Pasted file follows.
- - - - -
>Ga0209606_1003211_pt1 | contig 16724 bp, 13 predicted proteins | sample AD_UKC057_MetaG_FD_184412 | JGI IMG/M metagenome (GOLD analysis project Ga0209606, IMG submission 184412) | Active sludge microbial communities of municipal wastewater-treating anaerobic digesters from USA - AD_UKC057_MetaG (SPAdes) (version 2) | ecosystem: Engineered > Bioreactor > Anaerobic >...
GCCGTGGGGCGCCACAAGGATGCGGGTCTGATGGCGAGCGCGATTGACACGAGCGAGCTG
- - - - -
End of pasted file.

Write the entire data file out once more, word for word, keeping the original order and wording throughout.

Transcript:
>Ga0209606_1003211_pt1 | contig 16724 bp, 13 predicted proteins | sample AD_UKC057_MetaG_FD_184412 | JGI IMG/M metagenome (GOLD analysis project Ga0209606, IMG submission 184412) | Active sludge microbial communities of municipal wastewater-treating anaerobic digesters from USA - AD_UKC057_MetaG (SPAdes) (version 2) | ecosystem: Engineered > Bioreactor > Anaerobic >...
GCCGTGGGGCGCCACAAGGATGCGGGTCTGATGGCGAGCGCGATTGACACGAGCGAGCTG